A degree may open the door to a variety of opportunities and diverse career paths. The degree programs offered at AIU will not necessarily lead to the featured careers. This collection of articles is intended to help inform and guide you through the process of determining which level of degree and types of certifications align with your desired career path.
Earning a Bachelor of Accounting degree can help you prepare to pursue your career goals. This qualification is a prerequisite for various opportunities in the accounting field. Furthermore, with an estimated 10% growth in the field through 2026, demand is projected to continue rising.1
Is Accounting the Right Career for Me?
Accountants are responsible for the preparation and examination of financial records. The role of an accountant may involve ensuring the accuracy of an organization’s financial documentation and that taxes are paid on time. Additionally, an accountant may work to ensure an organization’s financial operations are conducted efficiently.1 If working with numbers, creating new efficiencies, and making sure your organization is adhering to financial obligations and regulations interests you, then pursuing a bachelor’s degree in accounting may be an important first step in pursuing this career path.
Accounting Jobs with a Bachelor’s Degree
Completing a four year bachelor’s degree may provide graduates with the opportunity to pursue employment in accounting fields, though further certifications or a master's degree in accounting may be necessary for certain positions.1
After graduating with a Bachelor of Accounting or a Bachelors of Business Administration (BBA) with a Specialization in Accounting, a student may seek to pursue public accountant opportunities. Typically, public accountants find employment with established public accounting firms where they work under the direction of experienced managers for several years. They may work on accounts for individuals or business entities. The primary functions of a public accountant includes the preparation and verification of important financial documents, planning finances for businesses or individuals, and providing budget analyses. Public accountants may provide advice and information while also assisting with bookkeeping and auditing.1
Public accountants may choose to specialize in areas like taxation or forensic accounting. However, working in a specialized area requires further education. A student in a bachelor’s degree program may concentrate his or her studies in one of these areas or may have to wait to specialize until he or she is on the job. This choice will depend on the program in which he or she is enrolled. Public accountants may also choose to obtain a certification. This certification grants public accountants with the title of CPA and allows them to file reports with the Securities and Exchange Commission. Precise requirements for obtaining the certification vary between states. Therefore, you should compare these requirements with any accounting degree program you may be considering.1
Accounting degree graduates may also choose to pursue opportunities to become corporate accountants, also known as management accountants. Rather than working for a public accounting firm, corporate accountants are typically employed by a corporation. In this position, the accountant is essentially monitoring the company’s money. Corporate accountants track how much money there is and where it is going. They also prepare budgets and forecasts. In certain companies, the corporate accountant reviews financial reports with regard to topics like taxes and shareholder payments. Some management accountants may also oversee other accounting departments within the corporation, such as payroll and purchasing departments.1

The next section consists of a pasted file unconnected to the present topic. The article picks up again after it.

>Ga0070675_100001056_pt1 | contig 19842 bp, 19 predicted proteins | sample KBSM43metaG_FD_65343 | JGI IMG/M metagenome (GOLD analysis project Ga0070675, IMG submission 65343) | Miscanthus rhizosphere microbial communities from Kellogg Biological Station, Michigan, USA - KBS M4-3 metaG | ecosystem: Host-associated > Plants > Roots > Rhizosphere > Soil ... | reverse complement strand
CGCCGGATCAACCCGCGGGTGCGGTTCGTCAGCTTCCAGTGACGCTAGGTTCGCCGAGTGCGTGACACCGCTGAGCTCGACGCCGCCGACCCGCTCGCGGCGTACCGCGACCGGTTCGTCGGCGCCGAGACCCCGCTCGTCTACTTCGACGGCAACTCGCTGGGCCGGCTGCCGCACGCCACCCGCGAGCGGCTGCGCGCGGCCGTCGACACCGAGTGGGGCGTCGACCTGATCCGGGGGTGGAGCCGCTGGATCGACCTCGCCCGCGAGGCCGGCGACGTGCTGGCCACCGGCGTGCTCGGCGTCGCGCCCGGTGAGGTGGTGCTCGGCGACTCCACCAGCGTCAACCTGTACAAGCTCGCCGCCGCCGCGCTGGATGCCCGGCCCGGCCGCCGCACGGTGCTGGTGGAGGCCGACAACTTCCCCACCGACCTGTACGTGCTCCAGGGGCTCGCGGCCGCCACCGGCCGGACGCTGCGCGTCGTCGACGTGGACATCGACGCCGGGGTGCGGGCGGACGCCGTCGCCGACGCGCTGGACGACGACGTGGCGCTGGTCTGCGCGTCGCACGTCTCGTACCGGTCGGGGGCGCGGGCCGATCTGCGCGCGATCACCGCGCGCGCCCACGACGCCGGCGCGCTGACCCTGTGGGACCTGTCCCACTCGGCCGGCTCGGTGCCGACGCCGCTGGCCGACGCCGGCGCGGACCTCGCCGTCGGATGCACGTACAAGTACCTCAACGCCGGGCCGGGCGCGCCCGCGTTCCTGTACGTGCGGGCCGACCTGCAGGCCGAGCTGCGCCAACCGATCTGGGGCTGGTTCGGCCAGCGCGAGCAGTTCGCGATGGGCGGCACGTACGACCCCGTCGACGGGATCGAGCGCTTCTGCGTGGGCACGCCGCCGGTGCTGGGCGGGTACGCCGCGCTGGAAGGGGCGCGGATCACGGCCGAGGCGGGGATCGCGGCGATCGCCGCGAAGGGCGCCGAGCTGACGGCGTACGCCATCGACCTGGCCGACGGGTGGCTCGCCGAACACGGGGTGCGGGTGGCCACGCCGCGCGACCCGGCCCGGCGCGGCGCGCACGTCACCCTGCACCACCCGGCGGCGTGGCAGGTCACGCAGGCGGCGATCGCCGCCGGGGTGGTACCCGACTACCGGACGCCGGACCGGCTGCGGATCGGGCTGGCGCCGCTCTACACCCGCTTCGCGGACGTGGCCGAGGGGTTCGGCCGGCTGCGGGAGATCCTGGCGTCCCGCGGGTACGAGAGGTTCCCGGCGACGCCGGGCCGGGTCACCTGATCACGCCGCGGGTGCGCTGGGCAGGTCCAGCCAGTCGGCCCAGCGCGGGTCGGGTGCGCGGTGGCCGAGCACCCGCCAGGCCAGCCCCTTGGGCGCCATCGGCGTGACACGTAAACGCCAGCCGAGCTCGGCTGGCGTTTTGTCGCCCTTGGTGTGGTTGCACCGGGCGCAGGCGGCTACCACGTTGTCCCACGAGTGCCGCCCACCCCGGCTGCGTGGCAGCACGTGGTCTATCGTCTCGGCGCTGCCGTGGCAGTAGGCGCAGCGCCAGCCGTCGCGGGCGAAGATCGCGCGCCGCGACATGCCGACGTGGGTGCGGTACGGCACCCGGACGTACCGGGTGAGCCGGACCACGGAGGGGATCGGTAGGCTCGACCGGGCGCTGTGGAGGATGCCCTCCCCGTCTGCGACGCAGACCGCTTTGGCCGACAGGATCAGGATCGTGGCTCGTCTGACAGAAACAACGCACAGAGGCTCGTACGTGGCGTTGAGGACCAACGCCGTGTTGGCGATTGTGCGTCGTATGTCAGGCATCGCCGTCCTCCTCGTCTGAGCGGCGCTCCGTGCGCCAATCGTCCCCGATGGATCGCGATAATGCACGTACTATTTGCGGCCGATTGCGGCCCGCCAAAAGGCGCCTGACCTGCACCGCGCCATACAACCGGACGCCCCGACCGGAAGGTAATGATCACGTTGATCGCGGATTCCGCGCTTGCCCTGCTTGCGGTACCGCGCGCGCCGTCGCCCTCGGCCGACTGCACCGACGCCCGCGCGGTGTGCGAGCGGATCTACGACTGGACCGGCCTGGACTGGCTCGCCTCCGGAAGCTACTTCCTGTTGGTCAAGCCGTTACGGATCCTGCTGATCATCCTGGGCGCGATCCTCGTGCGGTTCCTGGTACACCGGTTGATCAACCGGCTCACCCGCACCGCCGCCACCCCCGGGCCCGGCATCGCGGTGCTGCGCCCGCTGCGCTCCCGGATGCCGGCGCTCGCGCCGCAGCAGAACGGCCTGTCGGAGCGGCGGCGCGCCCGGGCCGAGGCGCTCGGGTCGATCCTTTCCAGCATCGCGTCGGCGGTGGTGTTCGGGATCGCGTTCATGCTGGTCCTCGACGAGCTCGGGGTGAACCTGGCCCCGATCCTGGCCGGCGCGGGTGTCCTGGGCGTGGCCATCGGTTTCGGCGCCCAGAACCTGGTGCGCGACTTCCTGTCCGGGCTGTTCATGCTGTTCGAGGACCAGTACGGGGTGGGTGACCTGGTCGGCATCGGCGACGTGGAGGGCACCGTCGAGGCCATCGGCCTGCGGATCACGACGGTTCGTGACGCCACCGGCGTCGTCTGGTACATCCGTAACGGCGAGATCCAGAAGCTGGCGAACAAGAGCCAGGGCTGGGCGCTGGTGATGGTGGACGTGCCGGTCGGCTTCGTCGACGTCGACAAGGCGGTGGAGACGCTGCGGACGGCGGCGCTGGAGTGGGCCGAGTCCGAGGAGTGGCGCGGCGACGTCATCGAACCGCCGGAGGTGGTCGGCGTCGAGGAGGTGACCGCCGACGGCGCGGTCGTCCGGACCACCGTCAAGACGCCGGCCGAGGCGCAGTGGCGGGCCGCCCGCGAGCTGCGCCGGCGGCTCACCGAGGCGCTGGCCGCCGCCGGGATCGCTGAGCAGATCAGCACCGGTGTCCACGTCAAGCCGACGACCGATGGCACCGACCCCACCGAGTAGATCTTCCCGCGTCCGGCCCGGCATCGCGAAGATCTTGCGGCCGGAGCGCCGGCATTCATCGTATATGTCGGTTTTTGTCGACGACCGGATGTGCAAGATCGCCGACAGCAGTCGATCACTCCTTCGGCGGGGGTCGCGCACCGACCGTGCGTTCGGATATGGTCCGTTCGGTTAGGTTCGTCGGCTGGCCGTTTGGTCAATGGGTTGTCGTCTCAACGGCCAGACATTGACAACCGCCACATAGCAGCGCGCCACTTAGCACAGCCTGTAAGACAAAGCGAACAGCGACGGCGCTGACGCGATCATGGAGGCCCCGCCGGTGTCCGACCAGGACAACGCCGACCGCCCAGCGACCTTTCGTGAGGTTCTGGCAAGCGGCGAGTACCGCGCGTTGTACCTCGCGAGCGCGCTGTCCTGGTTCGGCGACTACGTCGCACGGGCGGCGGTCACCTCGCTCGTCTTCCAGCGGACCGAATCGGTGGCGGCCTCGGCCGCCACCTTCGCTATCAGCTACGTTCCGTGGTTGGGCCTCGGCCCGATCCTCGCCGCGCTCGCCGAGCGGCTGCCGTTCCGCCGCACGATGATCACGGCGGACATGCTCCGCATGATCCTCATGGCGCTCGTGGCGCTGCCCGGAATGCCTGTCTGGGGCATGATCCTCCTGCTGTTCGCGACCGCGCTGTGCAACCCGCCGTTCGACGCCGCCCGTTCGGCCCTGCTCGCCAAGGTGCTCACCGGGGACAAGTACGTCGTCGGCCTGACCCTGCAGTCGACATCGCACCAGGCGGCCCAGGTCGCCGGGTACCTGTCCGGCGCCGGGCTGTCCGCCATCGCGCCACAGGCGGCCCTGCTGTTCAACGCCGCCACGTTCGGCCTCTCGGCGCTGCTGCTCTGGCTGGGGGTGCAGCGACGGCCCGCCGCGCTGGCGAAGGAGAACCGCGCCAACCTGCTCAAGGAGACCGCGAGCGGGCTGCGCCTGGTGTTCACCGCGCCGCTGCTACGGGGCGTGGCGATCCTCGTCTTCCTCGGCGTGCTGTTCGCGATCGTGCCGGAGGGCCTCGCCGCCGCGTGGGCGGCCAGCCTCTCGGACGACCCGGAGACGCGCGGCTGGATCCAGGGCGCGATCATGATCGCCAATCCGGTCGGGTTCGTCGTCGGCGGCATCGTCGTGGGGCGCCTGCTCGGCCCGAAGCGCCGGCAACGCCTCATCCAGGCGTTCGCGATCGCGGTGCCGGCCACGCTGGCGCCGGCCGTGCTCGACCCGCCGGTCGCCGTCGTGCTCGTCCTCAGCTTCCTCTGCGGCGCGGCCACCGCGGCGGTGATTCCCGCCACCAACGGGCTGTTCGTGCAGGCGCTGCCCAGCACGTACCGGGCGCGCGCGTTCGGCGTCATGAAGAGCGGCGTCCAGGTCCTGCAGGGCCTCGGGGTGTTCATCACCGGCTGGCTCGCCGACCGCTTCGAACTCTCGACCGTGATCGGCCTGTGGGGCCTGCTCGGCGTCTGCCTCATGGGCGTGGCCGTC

Government accountants may find positions with city, county, and state governments. Most government accountants prepare and analyze financial documents. They may additionally audit businesses that are subject to government oversight. Government accountants ensure all expenses are being reported and revenue is being received in accordance with the law and applicable regulations.1
A bachelor’s in accounting is also designed to help you prepare to pursue as internal auditor opportunities. Internal auditors are employed by a corporation or other business entity to analyze the work performed by employees and to uncover any inconsistencies, irregularities, or mismanagement of funds. An internal auditor may additionally detect instances of fraud or embezzlement and uncover more efficient and cost-effective ways of doing business.1
Learn More About Accounting Degree Programs at AIU
Given the projected growth in the field, a bachelor’s degree in accounting may be a wise first step toward pursuing your career goals. Both the public and private sectors are continually seeking qualified candidates, and demand is projected to continue increasing for accounting professionals as the economy grows and globalization increases.1
Are you interested in earning an accounting degree? Contact American InterContinental University to learn more about accounting degree programs.
1 “Accountants and Auditors.” U.S. Bureau of Labor Statistics. Retrieved from: https://www.bls.gov/ooh/Business-and-Financial/Accountants-and-auditors.htm (Visited 07/29/18). AIU’s Bachelors of Business Administration (BBA) with a Specialization in Accounting is not designed to prepare students for the CPA or CMA examination or any other certification exam, but covers the knowledge areas of the uniform CPA and CMA certification.
American InterContinental University cannot guarantee employment or salary. For important information about the educational debt, earnings, and completion rates of students who attended these programs, go to www.aiuniv.edu/disclosures. Financial aid is available for those who qualify.
Classes Start December 5, 2018